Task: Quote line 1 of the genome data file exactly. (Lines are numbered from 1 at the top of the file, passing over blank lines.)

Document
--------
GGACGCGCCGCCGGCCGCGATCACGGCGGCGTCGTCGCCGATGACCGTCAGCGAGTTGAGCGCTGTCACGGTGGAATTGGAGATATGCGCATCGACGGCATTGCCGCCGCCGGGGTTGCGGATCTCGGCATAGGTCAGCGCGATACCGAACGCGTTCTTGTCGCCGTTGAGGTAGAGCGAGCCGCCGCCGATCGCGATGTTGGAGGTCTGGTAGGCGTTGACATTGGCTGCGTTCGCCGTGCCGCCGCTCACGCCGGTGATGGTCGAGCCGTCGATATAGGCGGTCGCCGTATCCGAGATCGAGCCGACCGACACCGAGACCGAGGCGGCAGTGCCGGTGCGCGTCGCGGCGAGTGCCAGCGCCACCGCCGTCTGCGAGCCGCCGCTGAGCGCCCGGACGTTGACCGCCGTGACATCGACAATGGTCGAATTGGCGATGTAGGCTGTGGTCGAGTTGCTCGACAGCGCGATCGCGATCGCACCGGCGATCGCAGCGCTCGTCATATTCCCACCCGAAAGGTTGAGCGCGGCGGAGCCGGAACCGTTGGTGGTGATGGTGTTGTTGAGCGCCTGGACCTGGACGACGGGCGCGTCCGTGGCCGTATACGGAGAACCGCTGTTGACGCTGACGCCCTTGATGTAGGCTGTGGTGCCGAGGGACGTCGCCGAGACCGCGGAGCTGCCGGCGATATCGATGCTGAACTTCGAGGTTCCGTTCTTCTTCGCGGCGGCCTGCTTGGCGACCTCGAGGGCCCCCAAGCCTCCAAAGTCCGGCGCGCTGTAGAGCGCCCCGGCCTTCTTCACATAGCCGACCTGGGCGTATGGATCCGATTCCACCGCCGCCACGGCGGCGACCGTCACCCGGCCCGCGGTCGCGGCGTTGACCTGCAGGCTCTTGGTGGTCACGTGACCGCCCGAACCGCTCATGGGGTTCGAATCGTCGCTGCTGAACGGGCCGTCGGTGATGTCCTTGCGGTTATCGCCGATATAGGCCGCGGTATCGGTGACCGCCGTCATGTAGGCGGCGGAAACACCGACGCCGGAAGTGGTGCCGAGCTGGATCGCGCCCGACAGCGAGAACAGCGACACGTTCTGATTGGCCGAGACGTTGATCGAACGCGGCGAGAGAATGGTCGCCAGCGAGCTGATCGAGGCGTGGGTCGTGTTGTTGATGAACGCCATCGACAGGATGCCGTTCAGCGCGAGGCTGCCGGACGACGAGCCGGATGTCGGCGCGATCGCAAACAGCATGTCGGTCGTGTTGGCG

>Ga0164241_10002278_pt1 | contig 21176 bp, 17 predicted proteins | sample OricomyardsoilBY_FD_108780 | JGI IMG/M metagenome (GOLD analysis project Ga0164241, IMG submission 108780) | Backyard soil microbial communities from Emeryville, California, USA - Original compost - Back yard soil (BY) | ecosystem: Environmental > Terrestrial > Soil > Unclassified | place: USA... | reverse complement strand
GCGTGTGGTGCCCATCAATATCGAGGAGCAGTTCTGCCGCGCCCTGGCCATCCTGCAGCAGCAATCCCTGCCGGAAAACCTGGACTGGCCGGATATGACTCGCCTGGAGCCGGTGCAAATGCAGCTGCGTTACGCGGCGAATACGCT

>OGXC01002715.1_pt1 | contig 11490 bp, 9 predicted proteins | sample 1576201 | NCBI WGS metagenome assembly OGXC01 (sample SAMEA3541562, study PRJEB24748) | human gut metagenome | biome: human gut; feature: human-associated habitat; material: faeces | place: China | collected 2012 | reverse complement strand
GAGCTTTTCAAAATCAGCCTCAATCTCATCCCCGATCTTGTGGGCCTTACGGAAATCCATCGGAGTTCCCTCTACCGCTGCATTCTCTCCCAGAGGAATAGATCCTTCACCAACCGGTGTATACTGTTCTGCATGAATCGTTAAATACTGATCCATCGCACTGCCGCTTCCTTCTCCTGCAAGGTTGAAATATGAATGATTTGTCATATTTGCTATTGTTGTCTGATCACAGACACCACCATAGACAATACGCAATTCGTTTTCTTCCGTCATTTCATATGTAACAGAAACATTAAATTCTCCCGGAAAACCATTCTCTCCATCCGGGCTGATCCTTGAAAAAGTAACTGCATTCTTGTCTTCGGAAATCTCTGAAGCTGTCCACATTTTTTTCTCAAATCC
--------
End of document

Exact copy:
GGACGCGCCGCCGGCCGCGATCACGGCGGCGTCGTCGCCGATGACCGTCAGCGAGTTGAGCGCTGTCACGGTGGAATTGGAGATATGCGCATCGACGGCATTGCCGCCGCCGGGGTTGCGGATCTCGGCATAGGTCAGCGCGATACCGAACGCGTTCTTGTCGCCGTTGAGGTAGAGCGAGCCGCCGCCGATCGCGATGTTGGAGGTCTGGTAGGCGTTGACATTGGCTGCGTTCGCCGTGCCGCCGCTCACGCCGGTGATGGTCGAGCCGTCGATATAGGCGGTCGCCGTATCCGAGATCGAGCCGACCGACACCGAGACCGAGGCGGCAGTGCCGGTGCGCGTCGCGGCGAGTGCCAGCGCCACCGCCGTCTGCGAGCCGCCGCTGAGCGCCCGGACGTTGACCGCCGTGACATCGACAATGGTCGAATTGGCGATGTAGGCTGTGGTCGAGTTGCTCGACAGCGCGATCGCGATCGCACCGGCGATCGCAGCGCTCGTCATATTCCCACCCGAAAGGTTGAGCGCGGCGGAGCCGGAACCGTTGGTGGTGATGGTGTTGTTGAGCGCCTGGACCTGGACGACGGGCGCGTCCGTGGCCGTATACGGAGAACCGCTGTTGACGCTGACGCCCTTGATGTAGGCTGTGGTGCCGAGGGACGTCGCCGAGACCGCGGAGCTGCCGGCGATATCGATGCTGAACTTCGAGGTTCCGTTCTTCTTCGCGGCGGCCTGCTTGGCGACCTCGAGGGCCCCCAAGCCTCCAAAGTCCGGCGCGCTGTAGAGCGCCCCGGCCTTCTTCACATAGCCGACCTGGGCGTATGGATCCGATTCCACCGCCGCCACGGCGGCGACCGTCACCCGGCCCGCGGTCGCGGCGTTGACCTGCAGGCTCTTGGTGGTCACGTGACCGCCCGAACCGCTCATGGGGTTCGAATCGTCGCTGCTGAACGGGCCGTCGGTGATGTCCTTGCGGTTATCGCCGATATAGGCCGCGGTATCGGTGACCGCCGTCATGTAGGCGGCGGAAACACCGACGCCGGAAGTGGTGCCGAGCTGGATCGCGCCCGACAGCGAGAACAGCGACACGTTCTGATTGGCCGAGACGTTGATCGAACGCGGCGAGAGAATGGTCGCCAGCGAGCTGATCGAGGCGTGGGTCGTGTTGTTGATGAACGCCATCGACAGGATGCCGTTCAGCGCGAGGCTGCCGGACGACGAGCCGGATGTCGGCGCGATCGCAAACAGCATGTCGGTCGTGTTGGCG